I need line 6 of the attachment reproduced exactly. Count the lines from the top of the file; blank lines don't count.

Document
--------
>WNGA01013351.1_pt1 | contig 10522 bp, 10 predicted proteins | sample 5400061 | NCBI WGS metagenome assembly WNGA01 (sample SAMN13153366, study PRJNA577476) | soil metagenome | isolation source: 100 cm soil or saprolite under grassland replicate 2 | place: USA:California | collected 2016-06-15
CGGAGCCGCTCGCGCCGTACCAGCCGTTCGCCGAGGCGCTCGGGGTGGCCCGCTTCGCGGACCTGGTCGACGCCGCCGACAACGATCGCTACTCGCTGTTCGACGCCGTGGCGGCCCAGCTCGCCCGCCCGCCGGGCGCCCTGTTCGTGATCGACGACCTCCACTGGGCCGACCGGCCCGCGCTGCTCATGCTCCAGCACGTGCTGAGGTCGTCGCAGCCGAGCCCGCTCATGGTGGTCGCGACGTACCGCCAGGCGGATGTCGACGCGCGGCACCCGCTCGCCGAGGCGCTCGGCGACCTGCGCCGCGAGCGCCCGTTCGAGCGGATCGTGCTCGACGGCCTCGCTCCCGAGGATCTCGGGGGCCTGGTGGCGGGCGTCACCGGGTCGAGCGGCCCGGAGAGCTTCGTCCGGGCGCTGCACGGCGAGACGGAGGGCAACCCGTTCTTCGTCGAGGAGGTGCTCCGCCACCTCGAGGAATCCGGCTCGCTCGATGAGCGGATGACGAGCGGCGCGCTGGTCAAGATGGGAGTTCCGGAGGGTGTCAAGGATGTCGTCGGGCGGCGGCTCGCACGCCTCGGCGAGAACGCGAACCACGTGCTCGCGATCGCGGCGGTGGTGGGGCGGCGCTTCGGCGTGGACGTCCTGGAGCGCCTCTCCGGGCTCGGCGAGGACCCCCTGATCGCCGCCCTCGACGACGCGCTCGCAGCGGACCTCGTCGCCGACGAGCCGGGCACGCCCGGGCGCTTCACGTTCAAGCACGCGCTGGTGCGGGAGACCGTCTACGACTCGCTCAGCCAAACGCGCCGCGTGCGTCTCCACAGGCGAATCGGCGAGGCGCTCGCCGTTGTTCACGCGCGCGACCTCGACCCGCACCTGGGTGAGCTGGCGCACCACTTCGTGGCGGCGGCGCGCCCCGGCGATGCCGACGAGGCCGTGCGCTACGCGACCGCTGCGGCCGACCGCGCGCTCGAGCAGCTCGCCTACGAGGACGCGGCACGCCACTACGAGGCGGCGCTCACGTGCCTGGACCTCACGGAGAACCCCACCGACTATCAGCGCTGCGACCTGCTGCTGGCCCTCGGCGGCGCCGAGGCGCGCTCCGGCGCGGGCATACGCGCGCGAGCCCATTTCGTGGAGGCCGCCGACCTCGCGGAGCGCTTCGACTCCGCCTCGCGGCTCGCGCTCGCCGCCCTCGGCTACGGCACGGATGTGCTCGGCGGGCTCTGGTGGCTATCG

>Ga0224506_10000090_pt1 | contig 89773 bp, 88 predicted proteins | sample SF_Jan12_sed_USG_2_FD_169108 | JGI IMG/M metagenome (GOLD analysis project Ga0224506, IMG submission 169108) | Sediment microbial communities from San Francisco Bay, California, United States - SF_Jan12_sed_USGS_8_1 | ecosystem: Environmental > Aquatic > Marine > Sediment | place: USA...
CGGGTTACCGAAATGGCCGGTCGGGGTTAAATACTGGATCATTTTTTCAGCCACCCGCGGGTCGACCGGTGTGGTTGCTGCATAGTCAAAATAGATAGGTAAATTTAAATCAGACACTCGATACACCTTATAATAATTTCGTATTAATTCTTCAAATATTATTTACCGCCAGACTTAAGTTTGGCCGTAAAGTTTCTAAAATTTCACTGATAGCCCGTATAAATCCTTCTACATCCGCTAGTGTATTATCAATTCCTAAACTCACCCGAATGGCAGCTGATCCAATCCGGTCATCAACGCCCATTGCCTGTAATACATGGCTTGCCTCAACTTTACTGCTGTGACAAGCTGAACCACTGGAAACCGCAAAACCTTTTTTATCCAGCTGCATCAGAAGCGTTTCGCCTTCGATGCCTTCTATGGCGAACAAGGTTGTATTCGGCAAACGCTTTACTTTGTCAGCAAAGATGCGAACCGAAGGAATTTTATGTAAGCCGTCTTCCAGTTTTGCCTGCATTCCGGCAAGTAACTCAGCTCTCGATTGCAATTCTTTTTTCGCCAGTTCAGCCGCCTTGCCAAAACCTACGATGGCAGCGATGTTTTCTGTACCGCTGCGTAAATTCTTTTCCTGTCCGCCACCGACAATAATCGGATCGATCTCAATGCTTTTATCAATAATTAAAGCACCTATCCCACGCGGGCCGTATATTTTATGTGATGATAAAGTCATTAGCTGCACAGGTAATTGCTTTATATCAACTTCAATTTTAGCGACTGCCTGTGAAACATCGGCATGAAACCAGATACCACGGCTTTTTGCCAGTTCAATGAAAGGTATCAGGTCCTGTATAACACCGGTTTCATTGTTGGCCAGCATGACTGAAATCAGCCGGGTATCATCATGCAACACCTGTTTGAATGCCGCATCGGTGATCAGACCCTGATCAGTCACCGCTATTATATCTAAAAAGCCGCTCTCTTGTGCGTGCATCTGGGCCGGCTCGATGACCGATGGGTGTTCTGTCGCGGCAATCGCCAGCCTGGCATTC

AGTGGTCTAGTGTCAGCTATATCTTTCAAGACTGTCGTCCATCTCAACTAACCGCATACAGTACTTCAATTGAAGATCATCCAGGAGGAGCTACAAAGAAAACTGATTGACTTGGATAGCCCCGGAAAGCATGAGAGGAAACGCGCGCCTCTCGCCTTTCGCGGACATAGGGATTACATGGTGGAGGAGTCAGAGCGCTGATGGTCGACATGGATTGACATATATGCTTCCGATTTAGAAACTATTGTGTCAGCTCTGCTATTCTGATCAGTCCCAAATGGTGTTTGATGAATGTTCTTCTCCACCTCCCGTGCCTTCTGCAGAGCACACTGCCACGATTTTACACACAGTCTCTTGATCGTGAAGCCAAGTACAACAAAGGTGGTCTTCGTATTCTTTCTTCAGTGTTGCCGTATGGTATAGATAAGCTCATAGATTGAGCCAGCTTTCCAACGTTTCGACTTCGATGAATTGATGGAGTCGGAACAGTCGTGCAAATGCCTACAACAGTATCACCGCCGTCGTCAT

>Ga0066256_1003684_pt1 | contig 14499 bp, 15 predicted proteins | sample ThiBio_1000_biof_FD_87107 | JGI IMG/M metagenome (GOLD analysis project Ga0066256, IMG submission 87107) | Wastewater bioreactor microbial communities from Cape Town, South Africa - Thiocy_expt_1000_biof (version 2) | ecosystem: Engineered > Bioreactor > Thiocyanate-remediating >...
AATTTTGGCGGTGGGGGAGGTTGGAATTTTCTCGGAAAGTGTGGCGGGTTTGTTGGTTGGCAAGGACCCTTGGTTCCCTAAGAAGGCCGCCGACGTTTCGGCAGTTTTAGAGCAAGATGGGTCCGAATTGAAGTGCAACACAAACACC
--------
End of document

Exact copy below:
>Ga0066256_1003684_pt1 | contig 14499 bp, 15 predicted proteins | sample ThiBio_1000_biof_FD_87107 | JGI IMG/M metagenome (GOLD analysis project Ga0066256, IMG submission 87107) | Wastewater bioreactor microbial communities from Cape Town, South Africa - Thiocy_expt_1000_biof (version 2) | ecosystem: Engineered > Bioreactor > Thiocyanate-remediating >...